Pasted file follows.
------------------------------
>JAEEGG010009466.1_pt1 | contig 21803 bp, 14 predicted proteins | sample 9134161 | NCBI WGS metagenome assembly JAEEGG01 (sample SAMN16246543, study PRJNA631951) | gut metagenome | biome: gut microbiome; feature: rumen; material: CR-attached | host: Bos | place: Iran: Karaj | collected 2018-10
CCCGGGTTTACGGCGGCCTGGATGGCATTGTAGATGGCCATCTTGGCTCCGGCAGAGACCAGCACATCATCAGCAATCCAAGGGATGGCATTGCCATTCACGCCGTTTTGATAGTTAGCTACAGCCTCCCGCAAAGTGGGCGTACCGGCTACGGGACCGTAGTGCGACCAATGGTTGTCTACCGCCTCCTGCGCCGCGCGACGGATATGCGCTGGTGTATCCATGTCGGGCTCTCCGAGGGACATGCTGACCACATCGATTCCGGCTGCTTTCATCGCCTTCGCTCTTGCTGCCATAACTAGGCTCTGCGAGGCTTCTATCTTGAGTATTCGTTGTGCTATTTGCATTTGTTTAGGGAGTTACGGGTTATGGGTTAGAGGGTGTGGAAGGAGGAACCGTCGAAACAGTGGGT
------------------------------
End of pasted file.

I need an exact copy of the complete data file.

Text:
>JAEEGG010009466.1_pt1 | contig 21803 bp, 14 predicted proteins | sample 9134161 | NCBI WGS metagenome assembly JAEEGG01 (sample SAMN16246543, study PRJNA631951) | gut metagenome | biome: gut microbiome; feature: rumen; material: CR-attached | host: Bos | place: Iran: Karaj | collected 2018-10
CCCGGGTTTACGGCGGCCTGGATGGCATTGTAGATGGCCATCTTGGCTCCGGCAGAGACCAGCACATCATCAGCAATCCAAGGGATGGCATTGCCATTCACGCCGTTTTGATAGTTAGCTACAGCCTCCCGCAAAGTGGGCGTACCGGCTACGGGACCGTAGTGCGACCAATGGTTGTCTACCGCCTCCTGCGCCGCGCGACGGATATGCGCTGGTGTATCCATGTCGGGCTCTCCGAGGGACATGCTGACCACATCGATTCCGGCTGCTTTCATCGCCTTCGCTCTTGCTGCCATAACTAGGCTCTGCGAGGCTTCTATCTTGAGTATTCGTTGTGCTATTTGCATTTGTTTAGGGAGTTACGGGTTATGGGTTAGAGGGTGTGGAAGGAGGAACCGTCGAAACAGTGGGT